Mary Ann Braun, a long-time assisted living nurse and the nursing director for Carriage House agreed that the home provided a unique level of support for its staff.
“Julie and Del, when I first met them, they were amazing,” said Braun. “It took me a little bit to decide to come here, because I was comfortable at my other job, but they just offered a lot of things that I needed, like their support and their knowledge, their vision. The vision that they have for this place is amazing, and the fact that they can take people that need more care — instead of saying ‘Sorry, you can’t stay here any longer; we can’t meet your needs’ — we’re able to provide more demanding care.”
Minnesota will be holding its first-ever presidential primaries in 2020, but residents will still go to caucus this month for their local state candidates. Here’s where and how to vote in your party’s upcoming caucuses and primaries and who you will be able to vote for.
How a caucus works
On Feb. 25, the two major parties in Minnesota: the Democratic-Farmer-Labor Party (DFL) and the Republican Party will hold precinct caucuses. A caucus is not just a place for voters to back a candidate, it’s also a place where members of the same party can organize and vote for resolutions to add to the party platform. Candidates running for local office may even stop by the precinct caucus and give a speech.
Whether someone attends the DFL or Republican caucus, they must register with their respective party and affirm that they aren’t affiliated with any other parties. Once attendees are settled in, they’ll have the chance to converse with fellow party members.
“Everyone gets a chance to speak if they would like,” said Jerry Lucas, the Vice Chair of the Le Sueur County Republicans. “You’re grouped by precinct in with your neighbors. You can talk politics, you can talk candidates, you can volunteer to do things like be a precinct chairperson, you can volunteer to be a delegate at the precinct convention. It’s a good opportunity just to make good with your neighbors and like-minded people,”
At each precinct, caucus-goers will vote for delegates and alternates to represent them at future conventions. At those conventions, delegates will vote to give their party’s endorsement to candidates running for state representative and state senator.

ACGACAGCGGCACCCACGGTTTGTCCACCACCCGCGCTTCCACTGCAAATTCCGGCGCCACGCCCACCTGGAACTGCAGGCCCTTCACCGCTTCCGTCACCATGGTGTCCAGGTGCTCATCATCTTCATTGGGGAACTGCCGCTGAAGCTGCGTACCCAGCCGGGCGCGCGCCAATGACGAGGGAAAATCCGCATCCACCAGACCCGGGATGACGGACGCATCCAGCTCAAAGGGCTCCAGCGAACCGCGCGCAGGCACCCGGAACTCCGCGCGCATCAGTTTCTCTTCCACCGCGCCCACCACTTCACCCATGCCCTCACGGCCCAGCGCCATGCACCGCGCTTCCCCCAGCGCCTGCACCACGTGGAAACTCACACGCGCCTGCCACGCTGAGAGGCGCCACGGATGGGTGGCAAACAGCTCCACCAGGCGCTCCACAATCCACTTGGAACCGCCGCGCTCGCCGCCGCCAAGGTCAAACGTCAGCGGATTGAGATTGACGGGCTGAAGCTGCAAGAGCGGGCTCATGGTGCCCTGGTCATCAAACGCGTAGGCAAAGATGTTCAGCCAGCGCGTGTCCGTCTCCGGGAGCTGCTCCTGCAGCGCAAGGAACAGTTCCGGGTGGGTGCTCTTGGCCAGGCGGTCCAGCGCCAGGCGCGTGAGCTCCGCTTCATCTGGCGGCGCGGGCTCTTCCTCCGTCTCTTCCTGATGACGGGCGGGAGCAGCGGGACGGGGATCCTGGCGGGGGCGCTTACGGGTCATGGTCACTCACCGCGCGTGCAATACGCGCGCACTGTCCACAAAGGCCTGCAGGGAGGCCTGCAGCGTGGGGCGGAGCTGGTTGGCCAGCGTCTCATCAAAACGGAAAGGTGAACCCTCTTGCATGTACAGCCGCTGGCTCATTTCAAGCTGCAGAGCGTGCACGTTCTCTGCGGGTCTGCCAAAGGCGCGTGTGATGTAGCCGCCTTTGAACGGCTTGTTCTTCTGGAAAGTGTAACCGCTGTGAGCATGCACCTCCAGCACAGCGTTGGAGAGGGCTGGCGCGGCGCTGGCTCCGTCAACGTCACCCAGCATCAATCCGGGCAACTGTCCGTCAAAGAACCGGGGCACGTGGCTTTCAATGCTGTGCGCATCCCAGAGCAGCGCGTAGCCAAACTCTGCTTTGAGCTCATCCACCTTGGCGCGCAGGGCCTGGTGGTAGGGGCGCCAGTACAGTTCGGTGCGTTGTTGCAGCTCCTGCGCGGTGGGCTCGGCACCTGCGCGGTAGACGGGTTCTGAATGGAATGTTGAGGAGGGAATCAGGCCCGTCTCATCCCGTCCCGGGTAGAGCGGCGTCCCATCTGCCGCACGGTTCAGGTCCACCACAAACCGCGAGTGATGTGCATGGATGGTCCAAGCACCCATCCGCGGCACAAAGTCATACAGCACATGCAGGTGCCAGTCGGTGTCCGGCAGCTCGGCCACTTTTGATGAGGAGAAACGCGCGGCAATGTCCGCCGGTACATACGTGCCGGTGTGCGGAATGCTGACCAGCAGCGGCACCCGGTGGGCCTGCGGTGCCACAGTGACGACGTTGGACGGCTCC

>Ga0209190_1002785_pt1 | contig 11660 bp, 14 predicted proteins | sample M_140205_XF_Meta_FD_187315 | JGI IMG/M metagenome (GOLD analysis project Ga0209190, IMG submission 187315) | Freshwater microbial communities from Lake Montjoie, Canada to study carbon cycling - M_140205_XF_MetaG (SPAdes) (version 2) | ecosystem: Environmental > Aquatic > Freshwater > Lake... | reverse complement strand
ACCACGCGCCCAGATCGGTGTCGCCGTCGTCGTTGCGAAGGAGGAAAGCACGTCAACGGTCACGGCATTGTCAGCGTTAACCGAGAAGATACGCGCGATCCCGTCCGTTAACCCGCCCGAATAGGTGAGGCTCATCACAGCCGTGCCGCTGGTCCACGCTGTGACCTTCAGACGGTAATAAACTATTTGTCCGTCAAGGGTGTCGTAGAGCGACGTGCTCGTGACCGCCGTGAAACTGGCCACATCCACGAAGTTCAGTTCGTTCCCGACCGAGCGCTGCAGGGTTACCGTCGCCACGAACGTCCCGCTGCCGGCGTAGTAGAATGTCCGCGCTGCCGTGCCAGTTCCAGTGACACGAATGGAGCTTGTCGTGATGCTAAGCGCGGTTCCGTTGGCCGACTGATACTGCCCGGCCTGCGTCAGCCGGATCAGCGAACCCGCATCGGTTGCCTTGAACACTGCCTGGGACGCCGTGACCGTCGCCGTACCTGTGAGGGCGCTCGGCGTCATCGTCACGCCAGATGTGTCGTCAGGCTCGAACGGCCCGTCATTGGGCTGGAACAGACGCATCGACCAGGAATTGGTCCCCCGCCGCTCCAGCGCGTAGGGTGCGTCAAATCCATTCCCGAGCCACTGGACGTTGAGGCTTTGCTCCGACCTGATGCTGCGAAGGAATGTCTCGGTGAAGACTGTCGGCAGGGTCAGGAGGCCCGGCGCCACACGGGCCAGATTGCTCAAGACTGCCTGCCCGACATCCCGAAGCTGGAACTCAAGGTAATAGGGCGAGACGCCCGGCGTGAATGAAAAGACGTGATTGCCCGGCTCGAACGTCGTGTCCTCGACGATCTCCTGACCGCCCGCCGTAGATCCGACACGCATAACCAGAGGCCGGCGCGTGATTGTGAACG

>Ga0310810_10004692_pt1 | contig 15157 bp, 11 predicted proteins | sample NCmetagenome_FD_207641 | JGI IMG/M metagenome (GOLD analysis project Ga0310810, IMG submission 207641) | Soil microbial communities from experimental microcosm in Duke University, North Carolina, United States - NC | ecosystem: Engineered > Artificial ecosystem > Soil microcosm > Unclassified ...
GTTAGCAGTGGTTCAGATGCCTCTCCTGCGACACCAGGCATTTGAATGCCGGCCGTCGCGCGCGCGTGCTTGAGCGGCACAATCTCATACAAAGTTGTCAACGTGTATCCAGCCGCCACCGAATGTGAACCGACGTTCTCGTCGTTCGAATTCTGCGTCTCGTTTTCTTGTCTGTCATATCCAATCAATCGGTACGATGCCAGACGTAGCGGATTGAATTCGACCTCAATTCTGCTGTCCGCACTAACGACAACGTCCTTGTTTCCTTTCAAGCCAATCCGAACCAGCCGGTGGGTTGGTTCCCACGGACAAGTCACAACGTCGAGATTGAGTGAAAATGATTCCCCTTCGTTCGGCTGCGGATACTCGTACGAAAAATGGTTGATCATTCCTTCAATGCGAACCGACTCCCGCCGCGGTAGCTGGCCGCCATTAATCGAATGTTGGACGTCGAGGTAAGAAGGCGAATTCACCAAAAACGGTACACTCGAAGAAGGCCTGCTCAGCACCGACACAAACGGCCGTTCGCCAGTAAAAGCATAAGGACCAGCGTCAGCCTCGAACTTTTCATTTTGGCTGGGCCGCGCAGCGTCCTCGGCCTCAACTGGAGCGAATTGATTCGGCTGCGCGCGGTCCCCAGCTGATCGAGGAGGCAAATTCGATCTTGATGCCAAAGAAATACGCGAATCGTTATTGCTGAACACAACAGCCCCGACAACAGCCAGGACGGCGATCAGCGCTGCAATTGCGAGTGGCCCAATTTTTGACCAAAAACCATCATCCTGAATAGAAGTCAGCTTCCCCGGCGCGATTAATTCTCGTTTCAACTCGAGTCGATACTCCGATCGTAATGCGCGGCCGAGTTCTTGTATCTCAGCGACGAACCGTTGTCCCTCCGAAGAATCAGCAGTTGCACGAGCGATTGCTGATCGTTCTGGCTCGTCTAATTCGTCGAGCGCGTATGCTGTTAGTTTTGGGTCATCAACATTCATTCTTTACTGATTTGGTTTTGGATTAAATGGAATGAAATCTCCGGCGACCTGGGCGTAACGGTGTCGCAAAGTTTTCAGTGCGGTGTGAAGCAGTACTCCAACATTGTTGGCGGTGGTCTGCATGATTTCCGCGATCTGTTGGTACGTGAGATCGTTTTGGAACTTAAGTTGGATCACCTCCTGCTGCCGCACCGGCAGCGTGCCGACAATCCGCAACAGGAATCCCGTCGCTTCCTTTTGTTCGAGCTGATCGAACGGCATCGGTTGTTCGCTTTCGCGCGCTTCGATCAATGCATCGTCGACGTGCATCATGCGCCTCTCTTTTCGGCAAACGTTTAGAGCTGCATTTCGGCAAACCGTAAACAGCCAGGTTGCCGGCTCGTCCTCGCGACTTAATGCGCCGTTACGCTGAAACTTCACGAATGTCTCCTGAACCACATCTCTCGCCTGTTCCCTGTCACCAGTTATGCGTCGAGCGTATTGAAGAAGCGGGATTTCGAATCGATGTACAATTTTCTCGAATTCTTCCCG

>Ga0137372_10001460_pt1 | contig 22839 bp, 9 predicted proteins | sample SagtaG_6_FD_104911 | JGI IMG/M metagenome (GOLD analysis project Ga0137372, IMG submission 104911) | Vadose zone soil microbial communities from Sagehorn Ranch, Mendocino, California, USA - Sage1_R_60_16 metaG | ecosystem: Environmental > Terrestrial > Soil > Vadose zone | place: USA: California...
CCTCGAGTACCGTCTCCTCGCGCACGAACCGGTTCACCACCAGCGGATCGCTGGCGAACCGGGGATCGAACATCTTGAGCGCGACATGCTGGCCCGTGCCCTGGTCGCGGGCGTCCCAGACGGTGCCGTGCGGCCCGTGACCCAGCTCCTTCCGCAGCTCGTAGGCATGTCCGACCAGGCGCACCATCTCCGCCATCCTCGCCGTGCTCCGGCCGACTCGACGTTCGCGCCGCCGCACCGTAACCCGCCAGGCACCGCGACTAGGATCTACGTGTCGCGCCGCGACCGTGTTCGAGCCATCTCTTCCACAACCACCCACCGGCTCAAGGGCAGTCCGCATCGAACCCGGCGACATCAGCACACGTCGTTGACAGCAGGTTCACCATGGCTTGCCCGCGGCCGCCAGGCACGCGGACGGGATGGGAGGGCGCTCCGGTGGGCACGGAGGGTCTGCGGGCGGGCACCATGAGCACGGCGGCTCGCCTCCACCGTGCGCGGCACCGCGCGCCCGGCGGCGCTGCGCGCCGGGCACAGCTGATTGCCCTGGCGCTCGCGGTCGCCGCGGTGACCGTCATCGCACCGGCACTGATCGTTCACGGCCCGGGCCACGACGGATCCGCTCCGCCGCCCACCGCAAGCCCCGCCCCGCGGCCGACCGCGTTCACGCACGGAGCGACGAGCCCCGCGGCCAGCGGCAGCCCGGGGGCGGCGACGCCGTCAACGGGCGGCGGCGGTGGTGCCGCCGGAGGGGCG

In the event that someone who wants to become a delegate is unable to attend their party’s precinct caucus, they can still be nominated. The Le Sueur County DFL stated that absentees should send in a letter of intent to become a delegate to their precinct chair prior to the caucus. At the Republican precinct caucuses, absentees can be nominated to become a delegate by caucus attendees.
In addition to voting on delegates, caucus-goers can also write their own resolutions to be added to the party platform. If a resolution is successfully voted on by the caucus, it will have the chance to be adopted at the party county convention, state convention and even the national convention if it garners enough support.
The Republican precinct caucuses in Le Sueur County will be held in Cleveland, Le Sueur and New Prague. The Cleveland precinct caucus will be held at Cleveland Public School and represents Cleveland City and Township, Elysian City and Township, Kasota City and Township — P1 & P2, Kilkenny City and Township, Washington Township and Waterville City and Township. The precinct at Le Sueur City Hall represents Cordova Township, Le Center, the city of Le Sueur, Lexington Township, Ottawa Township, Sharon Township and Tyrone Township. The precinct caucus at New Prague Middle School serves Derrynane Township, Heidelberg City, Lanesburgh Township, Montgomery City and Township and New Prague W-1.
DFL precinct caucus sites for Senate District 20 in Le Sueur County include the Belle Plaine Community Services Office, Cleveland Fire Hall, the Le Sueur County Office in Le Center, the Le Sueur Public Library, the Montgomery Public Library and New Prague City Hall. To find specific information on your precinct caucus site, readers can go to caucus.dfl.org.
Who is running for office
Both the DFL and Republican Parties are looking to fill the offices representing Le Sueur County. Here’s a guide to who is running.
Senate District 20
The Senate seat is set to become one of the more competitive races in the county. The seat is currently held by freshman Sen. Rich Draheim, R-Madison Lake, who was elected to office in 2016 after defeating incumbent Sen. Kevin Dahle, DFL-Northfield. Draheim is currently the vice chair of the Minnesota Senate Higher Education Finance and Policy Committee and was selected to chair the Senate Select Committee on Home Ownership. As the senator for District 20, Draheim represents most of Le Sueur County, northern Rice County and southern Scott County, including the cities of Cleveland, Le Center, Le Sueur, Belle Plaine, New Prague, Montgomery, Kilkenny, Lonsdale, Elko New Market, Dundas and Northfield.